Game of Thrones guy, George R. R. Martin opposes attacks on voting rights

Sometimes a really good writer can really get to the point really well.

In his blog, George R. R. Martin says:

I am way too busy these days for long political rants.

But I would be remiss if I do not at least make passing mention of how depressed, disgusted, and, yes, angry I've become as I watch the ongoing attempts at voter suppression in Ohio, Pennsylvania, Florida, Iowa, and other states where Republicans and their Teabagger allies control key seats of power.

It is one thing to attempt to win elections. But trying to do so by denying the most basic and important right of any American citizen to hundreds and thousands of people, on entirely spurious grounds… that goes beyond reprehensible. That is despicable.

Aaron Sorkin's The Newsroom and the Triumph of Fictional Journalism

The Newsroom orbits around two characters, newsman Will McAvoy, who decides to risk all to do serious journalism, and his (muse? boss? leader?) MacKenzie McHale, who inspires him to do so.  (She's bravely played by the radiant Emily Mortimer, who suffers from the rare Avian Bone Syndrome.)

On one level the show is a kind of romantic screwball comedy, swirling around the (radiant) Mackenzie character, and it succeeds well on that level.

(Could be that the actual newsroom depicted is not realistic, and, y'know, I don't care so much. Is the real thing delivering the real product?)

More importantly, the show reminds us that the press is the immune system of democracy and that serious news requires serious ethical practice like checking the facts, no matter how dangerous.

The worst diseases, however, attack the immune system, so Really Bad People are trying to prevent the cure by undermining Will. No way to figure out how that'll turn out.

Seriously, I'm inspired by The Newsroom to Get Stuff Done, much like The West Wing continues to inspire me to Get a Great Deal of Stuff Done. West Wing also succeeded as a rom-com, with the (radiant) Donna Moss and the (radiant) Amy Parker.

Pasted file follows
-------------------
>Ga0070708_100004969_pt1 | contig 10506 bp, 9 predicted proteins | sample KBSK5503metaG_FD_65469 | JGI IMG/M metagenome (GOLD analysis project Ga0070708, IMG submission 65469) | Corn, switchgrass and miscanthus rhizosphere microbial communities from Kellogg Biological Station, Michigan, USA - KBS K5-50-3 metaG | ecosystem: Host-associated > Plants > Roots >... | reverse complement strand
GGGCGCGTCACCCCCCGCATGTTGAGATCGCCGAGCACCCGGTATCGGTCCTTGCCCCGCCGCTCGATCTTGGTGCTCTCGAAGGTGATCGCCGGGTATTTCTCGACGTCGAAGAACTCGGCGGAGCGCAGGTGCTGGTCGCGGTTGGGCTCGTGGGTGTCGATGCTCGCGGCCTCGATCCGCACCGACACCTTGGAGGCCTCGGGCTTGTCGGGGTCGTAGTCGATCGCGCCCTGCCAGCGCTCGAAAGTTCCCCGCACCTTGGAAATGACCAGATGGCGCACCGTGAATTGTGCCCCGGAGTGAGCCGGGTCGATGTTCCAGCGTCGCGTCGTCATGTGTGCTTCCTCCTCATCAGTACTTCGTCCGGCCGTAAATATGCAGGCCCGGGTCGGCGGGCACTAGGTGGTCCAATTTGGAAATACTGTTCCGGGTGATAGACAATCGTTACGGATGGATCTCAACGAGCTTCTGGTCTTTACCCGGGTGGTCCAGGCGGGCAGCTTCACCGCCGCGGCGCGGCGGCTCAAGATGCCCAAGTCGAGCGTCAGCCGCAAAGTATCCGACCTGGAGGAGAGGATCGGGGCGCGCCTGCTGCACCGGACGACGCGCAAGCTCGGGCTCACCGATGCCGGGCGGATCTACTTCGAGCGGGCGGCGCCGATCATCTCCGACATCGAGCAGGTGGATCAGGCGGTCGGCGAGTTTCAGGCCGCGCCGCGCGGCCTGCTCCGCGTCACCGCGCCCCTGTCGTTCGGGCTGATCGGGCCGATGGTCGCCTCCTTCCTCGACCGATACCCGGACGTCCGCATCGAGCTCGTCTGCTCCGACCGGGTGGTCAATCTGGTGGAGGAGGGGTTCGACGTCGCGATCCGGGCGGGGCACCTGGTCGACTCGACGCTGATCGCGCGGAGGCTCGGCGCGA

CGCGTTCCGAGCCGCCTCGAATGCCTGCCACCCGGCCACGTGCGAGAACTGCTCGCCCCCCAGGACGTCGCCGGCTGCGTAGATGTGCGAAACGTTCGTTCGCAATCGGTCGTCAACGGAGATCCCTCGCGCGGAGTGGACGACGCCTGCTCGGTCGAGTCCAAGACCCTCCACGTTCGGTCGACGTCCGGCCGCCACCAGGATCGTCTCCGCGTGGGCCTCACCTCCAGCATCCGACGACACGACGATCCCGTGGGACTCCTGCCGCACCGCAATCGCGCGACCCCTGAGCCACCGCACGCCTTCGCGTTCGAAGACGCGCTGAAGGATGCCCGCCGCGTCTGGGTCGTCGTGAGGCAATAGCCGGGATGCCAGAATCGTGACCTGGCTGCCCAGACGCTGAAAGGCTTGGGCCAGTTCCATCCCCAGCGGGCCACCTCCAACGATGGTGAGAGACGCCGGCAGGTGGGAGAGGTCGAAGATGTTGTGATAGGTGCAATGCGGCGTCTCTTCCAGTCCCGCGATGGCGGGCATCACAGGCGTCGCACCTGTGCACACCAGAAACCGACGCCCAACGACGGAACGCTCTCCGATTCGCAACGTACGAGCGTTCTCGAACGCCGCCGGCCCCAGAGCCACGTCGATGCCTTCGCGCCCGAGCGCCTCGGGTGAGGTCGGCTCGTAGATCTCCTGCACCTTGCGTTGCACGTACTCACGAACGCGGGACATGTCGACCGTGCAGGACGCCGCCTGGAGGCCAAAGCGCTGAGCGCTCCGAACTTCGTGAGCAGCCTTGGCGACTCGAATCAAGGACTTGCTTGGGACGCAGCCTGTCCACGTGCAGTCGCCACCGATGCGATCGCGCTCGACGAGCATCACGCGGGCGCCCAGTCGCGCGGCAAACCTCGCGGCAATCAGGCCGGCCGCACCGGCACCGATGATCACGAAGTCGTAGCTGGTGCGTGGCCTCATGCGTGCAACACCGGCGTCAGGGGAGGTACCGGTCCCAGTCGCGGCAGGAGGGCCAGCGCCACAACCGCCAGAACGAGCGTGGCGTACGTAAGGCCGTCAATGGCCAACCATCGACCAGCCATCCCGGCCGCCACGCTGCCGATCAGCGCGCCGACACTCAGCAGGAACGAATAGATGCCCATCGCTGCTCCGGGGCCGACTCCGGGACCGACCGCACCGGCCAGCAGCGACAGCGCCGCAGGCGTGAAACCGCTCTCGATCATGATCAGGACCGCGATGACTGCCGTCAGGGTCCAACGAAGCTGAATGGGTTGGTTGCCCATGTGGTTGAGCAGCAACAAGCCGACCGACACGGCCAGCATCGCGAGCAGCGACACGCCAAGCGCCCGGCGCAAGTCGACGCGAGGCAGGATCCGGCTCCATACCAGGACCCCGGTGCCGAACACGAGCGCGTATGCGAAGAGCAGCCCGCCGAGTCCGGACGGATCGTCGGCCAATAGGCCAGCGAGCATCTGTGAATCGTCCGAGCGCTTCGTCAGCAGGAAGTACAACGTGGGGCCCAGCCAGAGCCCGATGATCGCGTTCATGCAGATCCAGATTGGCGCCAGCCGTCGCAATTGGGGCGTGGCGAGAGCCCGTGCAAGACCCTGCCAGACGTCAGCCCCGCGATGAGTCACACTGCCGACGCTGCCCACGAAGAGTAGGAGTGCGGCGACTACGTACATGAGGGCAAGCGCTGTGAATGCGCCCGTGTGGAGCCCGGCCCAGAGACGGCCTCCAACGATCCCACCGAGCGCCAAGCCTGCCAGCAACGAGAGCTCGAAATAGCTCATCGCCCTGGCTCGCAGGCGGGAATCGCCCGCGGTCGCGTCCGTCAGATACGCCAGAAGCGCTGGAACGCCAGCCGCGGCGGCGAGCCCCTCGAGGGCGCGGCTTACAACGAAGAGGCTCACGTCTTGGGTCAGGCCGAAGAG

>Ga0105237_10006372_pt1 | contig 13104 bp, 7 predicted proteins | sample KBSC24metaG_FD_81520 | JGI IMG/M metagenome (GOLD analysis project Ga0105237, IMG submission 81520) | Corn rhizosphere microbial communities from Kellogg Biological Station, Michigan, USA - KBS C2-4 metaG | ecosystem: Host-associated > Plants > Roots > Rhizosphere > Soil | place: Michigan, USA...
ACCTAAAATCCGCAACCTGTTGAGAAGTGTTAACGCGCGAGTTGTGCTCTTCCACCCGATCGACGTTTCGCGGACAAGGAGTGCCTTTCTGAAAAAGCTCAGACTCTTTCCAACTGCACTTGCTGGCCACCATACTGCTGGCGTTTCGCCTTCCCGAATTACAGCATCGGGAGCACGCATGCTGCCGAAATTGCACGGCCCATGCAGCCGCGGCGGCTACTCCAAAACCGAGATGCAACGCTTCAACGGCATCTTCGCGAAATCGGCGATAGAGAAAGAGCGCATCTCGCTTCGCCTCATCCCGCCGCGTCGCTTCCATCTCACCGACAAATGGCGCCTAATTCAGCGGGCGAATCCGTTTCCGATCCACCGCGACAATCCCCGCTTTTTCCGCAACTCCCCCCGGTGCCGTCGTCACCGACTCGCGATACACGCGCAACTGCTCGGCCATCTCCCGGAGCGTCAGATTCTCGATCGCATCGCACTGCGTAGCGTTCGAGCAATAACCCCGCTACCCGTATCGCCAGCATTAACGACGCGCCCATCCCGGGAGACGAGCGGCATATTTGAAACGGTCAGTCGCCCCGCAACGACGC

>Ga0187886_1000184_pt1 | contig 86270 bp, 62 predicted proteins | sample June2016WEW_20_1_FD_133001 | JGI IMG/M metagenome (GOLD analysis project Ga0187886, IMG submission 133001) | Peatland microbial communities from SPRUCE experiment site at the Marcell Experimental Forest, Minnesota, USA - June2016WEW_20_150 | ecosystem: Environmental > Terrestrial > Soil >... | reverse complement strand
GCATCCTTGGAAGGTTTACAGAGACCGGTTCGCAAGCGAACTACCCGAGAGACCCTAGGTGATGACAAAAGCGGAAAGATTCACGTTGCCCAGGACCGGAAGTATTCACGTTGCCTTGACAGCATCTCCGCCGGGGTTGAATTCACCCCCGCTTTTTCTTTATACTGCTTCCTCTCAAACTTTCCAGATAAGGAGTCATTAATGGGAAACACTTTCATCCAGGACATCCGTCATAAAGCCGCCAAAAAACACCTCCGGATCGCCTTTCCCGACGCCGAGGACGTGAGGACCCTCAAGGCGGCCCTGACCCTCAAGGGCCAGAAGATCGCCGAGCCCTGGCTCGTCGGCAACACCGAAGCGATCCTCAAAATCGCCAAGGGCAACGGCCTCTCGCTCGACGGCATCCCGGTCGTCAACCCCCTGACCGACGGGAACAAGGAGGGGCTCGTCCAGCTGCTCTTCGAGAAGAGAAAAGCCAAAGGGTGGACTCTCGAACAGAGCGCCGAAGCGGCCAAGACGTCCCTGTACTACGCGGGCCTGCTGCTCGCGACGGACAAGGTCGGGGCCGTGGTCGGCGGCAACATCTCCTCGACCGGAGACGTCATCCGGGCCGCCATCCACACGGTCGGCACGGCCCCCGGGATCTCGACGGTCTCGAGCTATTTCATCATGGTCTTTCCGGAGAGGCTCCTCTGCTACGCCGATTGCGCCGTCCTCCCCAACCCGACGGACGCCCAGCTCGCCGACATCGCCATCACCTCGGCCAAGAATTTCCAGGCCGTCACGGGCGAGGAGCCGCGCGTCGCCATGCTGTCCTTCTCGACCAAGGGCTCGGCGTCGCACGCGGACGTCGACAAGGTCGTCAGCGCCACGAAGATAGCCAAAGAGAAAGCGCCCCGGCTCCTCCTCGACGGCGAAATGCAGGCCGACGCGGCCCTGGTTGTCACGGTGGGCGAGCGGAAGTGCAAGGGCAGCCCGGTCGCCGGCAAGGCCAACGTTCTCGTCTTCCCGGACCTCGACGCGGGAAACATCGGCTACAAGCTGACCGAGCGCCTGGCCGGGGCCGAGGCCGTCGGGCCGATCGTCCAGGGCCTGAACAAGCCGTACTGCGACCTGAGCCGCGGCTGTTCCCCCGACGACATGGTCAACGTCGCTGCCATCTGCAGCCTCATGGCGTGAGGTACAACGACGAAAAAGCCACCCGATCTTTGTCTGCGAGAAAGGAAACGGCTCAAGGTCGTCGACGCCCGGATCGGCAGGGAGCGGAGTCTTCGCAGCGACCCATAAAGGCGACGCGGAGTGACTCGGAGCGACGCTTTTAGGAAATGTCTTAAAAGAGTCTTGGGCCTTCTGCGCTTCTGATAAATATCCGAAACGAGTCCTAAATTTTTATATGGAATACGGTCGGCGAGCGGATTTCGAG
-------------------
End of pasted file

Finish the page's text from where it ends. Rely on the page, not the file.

Shouldn't be surprising, considering that the most ethical, trustworthy, and serious journalism is accomplished by two fictional newsmen, Jon Stewart and Stephen Colbert. They survive attack by following the advice of Oscar Wilde: If you want to tell people the truth, make 'em laugh. Otherwise, they'll kill you.

However, Will and Mackenzie don't have that at their disposal, and must defend themselves, and the country, using other means.

Fictional characters of our culture often manage to overcome tremendous obstacles to Get a Lot Done, sometimes drawing on folklore or the paradigm of roleplaying games.

For example, there's the ongoing story of Craig of the craigslist, passing through multiple levels to join in the much greater Triumph of the Nerds:

  • he starts as a 1950's nerd, suffering the results of his own nerdliness
  • he travels the wilderness as the George Costanza of the nerds
  • having learned nothing, he reboots from a position of ignorance and innocence as the Forrest Gump of the Nerds
  • he champions the Nerdly cause by bridging Old School Nerds with their contemporaries, the Little Monsters, as the Lady GaGa of the Nerds
  • he must overcome the heaviest of Nerd burdens, must learn to communicate effectively as the Don Draper of the Nerds
  • thereupon he launches to give voice to faceless millions of Little Monsters, Nerds, and anyone who's never had a voice

The Triumph of the Nerds is propelled from below, by those faceless millions. And billions. That voice is given body by fictional journalists includng McAvoy, Stewart, and Colbert.

That means Getting Most of the Stuff Done in darkness, much like Vulcan ("live long and prosper"), knowing that much of the Stuff will never be visible, but, a nerd's gotta do what a nerd's gotta do.

Poynter conf on journalist ethics: let's jump the gun

Okay, I've been saying that the "press is the immune system of democracy" for a coupla years now.

A lot of this is motivated by conversations with people in media; they'd like to restore trustworthy behavior to news media, not in just a few pockets of it. I remind 'em that I'm not in the business, but I can help, maybe just a little.

Well, the Poynter Institute is a really big deal regarding trustworthy journalism, and they'll be running a conference on journalistic ethics in NYC this Autumn.  They haven't announced the date, but I figure this is a big issue, and I'll do what I can to make it really big, beyond merely funding it.

So, I'll be posting some of the big issues in journalistic trust and ethics suggested in years of talking with people in the business, using hashtag #PoynterJournoEthics.

For example, I've wondered what's the deal when you can see that a reporter knows when he's being lied to, but says that he has to "leave it there" and throw it back to the anchor.  That reinforces the lie, not so good.  One of the country's most trustworthy journalists, Jon Stewart, calls it the "CNN leaves it there" problem, and speaks way smarter about it than me.

more to come…